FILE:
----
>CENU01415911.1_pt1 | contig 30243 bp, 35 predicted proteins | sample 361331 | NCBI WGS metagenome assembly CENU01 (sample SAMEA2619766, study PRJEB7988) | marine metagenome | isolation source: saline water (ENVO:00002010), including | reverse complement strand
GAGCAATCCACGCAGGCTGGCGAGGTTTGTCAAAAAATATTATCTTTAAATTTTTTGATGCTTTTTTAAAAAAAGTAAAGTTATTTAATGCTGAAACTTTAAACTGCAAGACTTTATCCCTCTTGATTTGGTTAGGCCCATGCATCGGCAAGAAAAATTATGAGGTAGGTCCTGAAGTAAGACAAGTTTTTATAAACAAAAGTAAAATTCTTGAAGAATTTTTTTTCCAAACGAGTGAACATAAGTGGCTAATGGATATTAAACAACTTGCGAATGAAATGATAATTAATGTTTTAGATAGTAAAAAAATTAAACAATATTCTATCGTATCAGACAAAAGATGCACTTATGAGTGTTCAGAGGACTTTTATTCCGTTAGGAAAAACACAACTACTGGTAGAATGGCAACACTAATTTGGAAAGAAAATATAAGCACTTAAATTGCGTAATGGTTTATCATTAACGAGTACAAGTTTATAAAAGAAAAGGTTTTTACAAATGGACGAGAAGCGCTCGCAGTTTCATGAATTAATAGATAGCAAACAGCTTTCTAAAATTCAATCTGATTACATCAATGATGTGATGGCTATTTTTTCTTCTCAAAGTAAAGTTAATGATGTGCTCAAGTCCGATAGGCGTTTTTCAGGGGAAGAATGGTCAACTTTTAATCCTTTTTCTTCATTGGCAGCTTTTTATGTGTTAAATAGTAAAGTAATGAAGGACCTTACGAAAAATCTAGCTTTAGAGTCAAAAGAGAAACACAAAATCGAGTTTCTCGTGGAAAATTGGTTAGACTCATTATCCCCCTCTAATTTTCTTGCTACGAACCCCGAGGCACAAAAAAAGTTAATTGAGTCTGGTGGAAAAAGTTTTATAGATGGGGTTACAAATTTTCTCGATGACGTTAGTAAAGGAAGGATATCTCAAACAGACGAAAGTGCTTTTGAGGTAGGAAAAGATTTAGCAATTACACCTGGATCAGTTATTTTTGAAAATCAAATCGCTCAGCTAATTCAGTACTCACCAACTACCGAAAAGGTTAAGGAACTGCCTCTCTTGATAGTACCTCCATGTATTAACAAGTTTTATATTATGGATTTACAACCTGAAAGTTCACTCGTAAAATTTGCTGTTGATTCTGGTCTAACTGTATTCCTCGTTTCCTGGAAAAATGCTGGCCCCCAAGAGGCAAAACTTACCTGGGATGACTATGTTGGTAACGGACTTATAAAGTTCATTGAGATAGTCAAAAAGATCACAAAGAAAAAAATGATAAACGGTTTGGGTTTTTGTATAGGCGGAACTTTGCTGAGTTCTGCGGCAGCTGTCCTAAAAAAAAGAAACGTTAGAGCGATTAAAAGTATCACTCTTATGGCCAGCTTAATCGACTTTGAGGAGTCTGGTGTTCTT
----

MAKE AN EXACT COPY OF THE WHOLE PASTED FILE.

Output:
>CENU01415911.1_pt1 | contig 30243 bp, 35 predicted proteins | sample 361331 | NCBI WGS metagenome assembly CENU01 (sample SAMEA2619766, study PRJEB7988) | marine metagenome | isolation source: saline water (ENVO:00002010), including | reverse complement strand
GAGCAATCCACGCAGGCTGGCGAGGTTTGTCAAAAAATATTATCTTTAAATTTTTTGATGCTTTTTTAAAAAAAGTAAAGTTATTTAATGCTGAAACTTTAAACTGCAAGACTTTATCCCTCTTGATTTGGTTAGGCCCATGCATCGGCAAGAAAAATTATGAGGTAGGTCCTGAAGTAAGACAAGTTTTTATAAACAAAAGTAAAATTCTTGAAGAATTTTTTTTCCAAACGAGTGAACATAAGTGGCTAATGGATATTAAACAACTTGCGAATGAAATGATAATTAATGTTTTAGATAGTAAAAAAATTAAACAATATTCTATCGTATCAGACAAAAGATGCACTTATGAGTGTTCAGAGGACTTTTATTCCGTTAGGAAAAACACAACTACTGGTAGAATGGCAACACTAATTTGGAAAGAAAATATAAGCACTTAAATTGCGTAATGGTTTATCATTAACGAGTACAAGTTTATAAAAGAAAAGGTTTTTACAAATGGACGAGAAGCGCTCGCAGTTTCATGAATTAATAGATAGCAAACAGCTTTCTAAAATTCAATCTGATTACATCAATGATGTGATGGCTATTTTTTCTTCTCAAAGTAAAGTTAATGATGTGCTCAAGTCCGATAGGCGTTTTTCAGGGGAAGAATGGTCAACTTTTAATCCTTTTTCTTCATTGGCAGCTTTTTATGTGTTAAATAGTAAAGTAATGAAGGACCTTACGAAAAATCTAGCTTTAGAGTCAAAAGAGAAACACAAAATCGAGTTTCTCGTGGAAAATTGGTTAGACTCATTATCCCCCTCTAATTTTCTTGCTACGAACCCCGAGGCACAAAAAAAGTTAATTGAGTCTGGTGGAAAAAGTTTTATAGATGGGGTTACAAATTTTCTCGATGACGTTAGTAAAGGAAGGATATCTCAAACAGACGAAAGTGCTTTTGAGGTAGGAAAAGATTTAGCAATTACACCTGGATCAGTTATTTTTGAAAATCAAATCGCTCAGCTAATTCAGTACTCACCAACTACCGAAAAGGTTAAGGAACTGCCTCTCTTGATAGTACCTCCATGTATTAACAAGTTTTATATTATGGATTTACAACCTGAAAGTTCACTCGTAAAATTTGCTGTTGATTCTGGTCTAACTGTATTCCTCGTTTCCTGGAAAAATGCTGGCCCCCAAGAGGCAAAACTTACCTGGGATGACTATGTTGGTAACGGACTTATAAAGTTCATTGAGATAGTCAAAAAGATCACAAAGAAAAAAATGATAAACGGTTTGGGTTTTTGTATAGGCGGAACTTTGCTGAGTTCTGCGGCAGCTGTCCTAAAAAAAAGAAACGTTAGAGCGATTAAAAGTATCACTCTTATGGCCAGCTTAATCGACTTTGAGGAGTCTGGTGTTCTT